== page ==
1 year full time, 2 years part time
Starts September 2017

Applied Linguistics

Our MA focuses on the implications and applications of linguistic ideas. You’ll explore key concepts in linguistic theory and the application of these theoretical perspectives in fields such as:

  • language variation and change
  • discourse analysis concerning the language of public and private domains
  • intercultural communication.

You'll be trained in a range of current methodologies for linguistic analysis and will plan and execute original, data-driven research. You’ll become an active member of a vibrant scholarly community and attend talks and numerous events.

Our course prepares you to advance your career in a language-related profession, or to undertake a research degree.

“What stands out about my MA is the multicultural learning environment in which different languages and experiences are brought into the discussion.” Daniel Manning
Applied Linguistics MA

Key facts

  • Our research quality in English and Drama was ranked in the top 10 in the UK in the most recent Research Excellence Framework (REF).
  • English at Sussex is ranked in the top 15 in the UK (The Guardian University Guide 2017The Complete University Guide 2018 and The Times and Sunday Times Good University Guide 2017) and in the top 100 in the world in the QS World University Rankings by Subject 2017.
  • You will work with a close-knit team of active and dynamic researchers who are committed to teaching and your intellectual growth, and will study with colleagues from many parts of the world.

How will I study?

You’ll study taught modules in the autumn and spring terms. There are core modules and options, depending on your prior studies in linguistics and your interests. In the summer term, you work on your supervised dissertation.

You are assessed by:

  • term papers 
  • language analysis papers 
  • a research proposal 
  • a 10,000-word dissertation.

You might also be interested in the English Language Teaching (ELT) MA. On some modules, you may be taught together with students from this course.

Full-time and part-time study

Choose to study this course full time or part time, to fit around your work and family life. Modules for the full-time course are listed below.

For details about the part-time course, contact us at

What will I study?

  • Module list

    Core modules

    Core modules are taken by all students on the course. They give you a solid grounding in your chosen subject and prepare you to explore the topics that interest you most.

    • Researching Language in Use

      15 credits
      Autumn Teaching, Year 1

      This module introduces students to the practice of linguistic research. A diverse range of issues regarding the development of a research question, methodology and argumentation are explored through the topical theme of 'language in use'. On this module, you will read works on the theme of 'language in use' that exemplify good practice in research and argumentation, and will critically reflect upon and discuss methodologies and practices used in these and other works. You will receive lectures and practical workshop training on the following:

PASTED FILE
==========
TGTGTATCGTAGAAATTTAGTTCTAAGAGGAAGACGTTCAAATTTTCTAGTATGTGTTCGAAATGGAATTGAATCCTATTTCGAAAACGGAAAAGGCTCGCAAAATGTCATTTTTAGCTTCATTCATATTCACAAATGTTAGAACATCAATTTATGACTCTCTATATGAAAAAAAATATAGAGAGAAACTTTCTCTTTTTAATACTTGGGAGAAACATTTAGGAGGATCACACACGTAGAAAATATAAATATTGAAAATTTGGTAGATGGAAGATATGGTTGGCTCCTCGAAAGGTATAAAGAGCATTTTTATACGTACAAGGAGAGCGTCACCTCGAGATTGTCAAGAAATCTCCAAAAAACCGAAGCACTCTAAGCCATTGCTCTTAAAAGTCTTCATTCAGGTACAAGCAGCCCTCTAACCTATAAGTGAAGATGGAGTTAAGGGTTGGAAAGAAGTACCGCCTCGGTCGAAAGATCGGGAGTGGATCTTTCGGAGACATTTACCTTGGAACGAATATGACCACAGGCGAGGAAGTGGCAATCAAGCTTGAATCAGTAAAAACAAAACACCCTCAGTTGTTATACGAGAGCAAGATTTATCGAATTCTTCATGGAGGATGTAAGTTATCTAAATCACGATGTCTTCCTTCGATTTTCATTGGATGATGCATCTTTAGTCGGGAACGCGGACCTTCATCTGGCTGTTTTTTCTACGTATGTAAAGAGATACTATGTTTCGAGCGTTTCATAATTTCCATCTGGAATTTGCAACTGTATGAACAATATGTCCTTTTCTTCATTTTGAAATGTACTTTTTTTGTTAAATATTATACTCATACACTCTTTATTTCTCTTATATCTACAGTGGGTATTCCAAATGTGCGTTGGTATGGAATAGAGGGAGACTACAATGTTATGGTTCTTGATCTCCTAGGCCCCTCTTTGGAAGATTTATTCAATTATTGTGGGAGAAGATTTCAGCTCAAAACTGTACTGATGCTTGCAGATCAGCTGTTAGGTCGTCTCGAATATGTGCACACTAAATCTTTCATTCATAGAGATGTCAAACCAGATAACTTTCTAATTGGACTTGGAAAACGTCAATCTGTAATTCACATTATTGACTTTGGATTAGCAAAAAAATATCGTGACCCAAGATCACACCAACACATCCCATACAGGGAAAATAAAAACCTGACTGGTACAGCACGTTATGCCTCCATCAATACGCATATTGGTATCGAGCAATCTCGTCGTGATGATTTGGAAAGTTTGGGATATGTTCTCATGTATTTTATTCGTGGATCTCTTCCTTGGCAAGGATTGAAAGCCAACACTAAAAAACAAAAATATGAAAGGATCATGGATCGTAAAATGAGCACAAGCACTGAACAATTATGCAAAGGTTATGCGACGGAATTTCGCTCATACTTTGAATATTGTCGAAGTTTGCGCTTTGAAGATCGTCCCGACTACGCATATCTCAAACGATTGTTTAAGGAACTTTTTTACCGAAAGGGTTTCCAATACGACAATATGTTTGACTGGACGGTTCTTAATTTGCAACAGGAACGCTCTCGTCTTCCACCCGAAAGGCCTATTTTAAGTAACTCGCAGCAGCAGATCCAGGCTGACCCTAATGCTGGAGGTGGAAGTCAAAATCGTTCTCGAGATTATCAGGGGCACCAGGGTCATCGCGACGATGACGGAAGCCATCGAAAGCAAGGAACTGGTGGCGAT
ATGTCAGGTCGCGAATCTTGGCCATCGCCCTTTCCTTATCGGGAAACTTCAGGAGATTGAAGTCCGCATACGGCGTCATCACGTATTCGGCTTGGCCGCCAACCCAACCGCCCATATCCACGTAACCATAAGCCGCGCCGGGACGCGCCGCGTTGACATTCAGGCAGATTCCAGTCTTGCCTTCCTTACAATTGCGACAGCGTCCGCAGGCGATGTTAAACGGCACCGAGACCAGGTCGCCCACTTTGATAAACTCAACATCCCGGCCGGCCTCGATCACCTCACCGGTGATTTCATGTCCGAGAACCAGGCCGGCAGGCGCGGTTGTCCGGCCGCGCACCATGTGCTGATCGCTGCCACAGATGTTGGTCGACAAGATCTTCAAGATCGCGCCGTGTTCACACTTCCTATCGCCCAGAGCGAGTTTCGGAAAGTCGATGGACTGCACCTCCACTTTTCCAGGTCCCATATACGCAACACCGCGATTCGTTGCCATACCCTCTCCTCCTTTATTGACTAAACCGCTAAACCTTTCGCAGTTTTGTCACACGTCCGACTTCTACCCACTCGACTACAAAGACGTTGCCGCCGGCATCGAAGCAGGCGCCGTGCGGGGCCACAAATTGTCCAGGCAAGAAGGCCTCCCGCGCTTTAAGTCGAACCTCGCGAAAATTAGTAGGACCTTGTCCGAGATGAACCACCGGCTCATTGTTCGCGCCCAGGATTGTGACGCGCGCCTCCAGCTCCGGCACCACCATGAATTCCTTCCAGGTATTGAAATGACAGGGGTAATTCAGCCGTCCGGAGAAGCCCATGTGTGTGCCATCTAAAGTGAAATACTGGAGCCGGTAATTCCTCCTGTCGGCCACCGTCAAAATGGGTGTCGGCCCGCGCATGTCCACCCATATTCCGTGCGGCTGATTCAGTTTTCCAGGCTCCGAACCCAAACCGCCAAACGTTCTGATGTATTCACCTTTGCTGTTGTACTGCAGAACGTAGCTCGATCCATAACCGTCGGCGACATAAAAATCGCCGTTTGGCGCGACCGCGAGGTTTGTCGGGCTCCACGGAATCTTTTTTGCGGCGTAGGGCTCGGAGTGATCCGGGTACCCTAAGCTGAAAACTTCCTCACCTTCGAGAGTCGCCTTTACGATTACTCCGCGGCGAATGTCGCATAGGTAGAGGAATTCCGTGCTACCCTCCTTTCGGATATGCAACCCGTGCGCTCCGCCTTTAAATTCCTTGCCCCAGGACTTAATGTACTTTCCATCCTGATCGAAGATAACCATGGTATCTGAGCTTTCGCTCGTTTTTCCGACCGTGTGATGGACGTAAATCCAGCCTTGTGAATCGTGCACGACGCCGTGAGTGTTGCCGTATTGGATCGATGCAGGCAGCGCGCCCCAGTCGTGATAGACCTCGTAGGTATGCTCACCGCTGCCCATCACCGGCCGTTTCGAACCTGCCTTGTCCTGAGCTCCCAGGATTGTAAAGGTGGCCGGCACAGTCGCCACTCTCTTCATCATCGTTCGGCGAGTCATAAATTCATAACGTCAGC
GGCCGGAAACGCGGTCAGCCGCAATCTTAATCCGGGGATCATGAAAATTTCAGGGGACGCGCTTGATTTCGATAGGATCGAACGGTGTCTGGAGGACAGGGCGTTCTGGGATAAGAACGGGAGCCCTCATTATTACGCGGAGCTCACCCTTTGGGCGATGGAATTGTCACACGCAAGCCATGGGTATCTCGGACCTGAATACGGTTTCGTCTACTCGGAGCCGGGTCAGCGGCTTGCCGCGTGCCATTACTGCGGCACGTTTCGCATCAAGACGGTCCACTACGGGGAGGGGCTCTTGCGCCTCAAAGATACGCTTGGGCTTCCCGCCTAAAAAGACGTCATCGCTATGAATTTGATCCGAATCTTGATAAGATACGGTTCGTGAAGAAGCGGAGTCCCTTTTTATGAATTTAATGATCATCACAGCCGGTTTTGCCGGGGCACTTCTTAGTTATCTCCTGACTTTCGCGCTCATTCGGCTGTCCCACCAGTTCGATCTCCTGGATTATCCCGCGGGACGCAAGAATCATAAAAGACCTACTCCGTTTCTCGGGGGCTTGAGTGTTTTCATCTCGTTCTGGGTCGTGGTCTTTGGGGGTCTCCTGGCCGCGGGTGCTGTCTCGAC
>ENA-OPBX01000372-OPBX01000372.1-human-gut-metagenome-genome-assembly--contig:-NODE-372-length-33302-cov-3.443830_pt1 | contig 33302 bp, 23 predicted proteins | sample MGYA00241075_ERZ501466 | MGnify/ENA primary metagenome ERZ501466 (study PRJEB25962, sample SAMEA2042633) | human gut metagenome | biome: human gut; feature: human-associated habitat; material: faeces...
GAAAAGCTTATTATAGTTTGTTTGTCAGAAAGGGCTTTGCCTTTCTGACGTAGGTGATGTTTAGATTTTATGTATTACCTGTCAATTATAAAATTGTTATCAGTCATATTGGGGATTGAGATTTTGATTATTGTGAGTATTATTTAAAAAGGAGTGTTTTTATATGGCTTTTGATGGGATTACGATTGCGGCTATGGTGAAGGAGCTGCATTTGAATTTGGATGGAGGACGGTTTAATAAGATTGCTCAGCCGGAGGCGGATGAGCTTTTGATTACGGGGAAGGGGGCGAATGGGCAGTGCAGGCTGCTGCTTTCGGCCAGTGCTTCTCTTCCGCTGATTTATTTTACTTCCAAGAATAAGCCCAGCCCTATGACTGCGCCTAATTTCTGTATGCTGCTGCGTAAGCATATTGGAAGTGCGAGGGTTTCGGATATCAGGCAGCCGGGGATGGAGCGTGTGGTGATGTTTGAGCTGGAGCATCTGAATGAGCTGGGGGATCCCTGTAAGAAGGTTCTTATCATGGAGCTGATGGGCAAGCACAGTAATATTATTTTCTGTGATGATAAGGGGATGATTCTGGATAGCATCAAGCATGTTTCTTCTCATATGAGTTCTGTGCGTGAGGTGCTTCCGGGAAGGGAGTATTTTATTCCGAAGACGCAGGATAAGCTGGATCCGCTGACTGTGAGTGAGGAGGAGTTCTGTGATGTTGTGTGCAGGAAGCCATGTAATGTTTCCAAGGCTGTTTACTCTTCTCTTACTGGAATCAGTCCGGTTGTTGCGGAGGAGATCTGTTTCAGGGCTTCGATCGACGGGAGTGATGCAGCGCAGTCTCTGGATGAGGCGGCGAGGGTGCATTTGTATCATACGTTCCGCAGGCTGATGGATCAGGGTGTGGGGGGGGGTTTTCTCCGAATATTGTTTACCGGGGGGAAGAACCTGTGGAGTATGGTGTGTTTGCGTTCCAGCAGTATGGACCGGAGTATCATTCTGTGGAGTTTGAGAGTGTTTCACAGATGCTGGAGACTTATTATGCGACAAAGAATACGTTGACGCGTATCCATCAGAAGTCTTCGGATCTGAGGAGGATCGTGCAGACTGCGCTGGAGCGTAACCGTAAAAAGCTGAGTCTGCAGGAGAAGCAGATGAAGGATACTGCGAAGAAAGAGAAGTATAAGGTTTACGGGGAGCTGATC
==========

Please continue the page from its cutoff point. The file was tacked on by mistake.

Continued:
* accessing linguistic materials and using them appropriately
      * identifying tractable research questions
      * interpreting research findings
      * linguistic field methods (ethnographic and language structure)
      * quantitative research methods (survey & experiment design)
      * structuring a linguistic argument
      * ethical considerations in linguistic research
      * self- and peer- evaluation

      In order to put these skills into practice, you will complete assessed research exercises.

    • Research Proposal (Applied Linguistics)

      15 credits
      Spring Teaching, Year 1

      This module follows on from Researching Language in Use. In this module you will a)identify an interesting project, b)identify appropriate research questions and c)identify an appropriate methodology. By the end of the module you will have identified your dissertation topic and written a proposal, on the basis of which you will be assigned a supervisor. You will be supported by means of regular seminars, peer-group editing and support sessions, and by special skills workshops as needed (for example, on statistics, phonetics software, using MS-Word effectively), and by Study Direct discussions.

    • Dissertation (Applied Linguistics)

      30 credits
      Summer Teaching, Year 1

      For the dissertation, you will identify a particular research topic. Employing appropriate theoretical, methodological and empirical approaches from linguistics, you will investigate the phenomenon in question. The study will be written up as a 10,000 word dissertation. You will be assigned a supervisor knowledgeable in the area being investigated and work with the supervisor in tutorial sessions during the research period.


    Alongside your core modules, you can choose options to broaden your horizons and tailor your course to your interests.

    • Forensic Linguistics

      15 credits
      Autumn Teaching, Year 1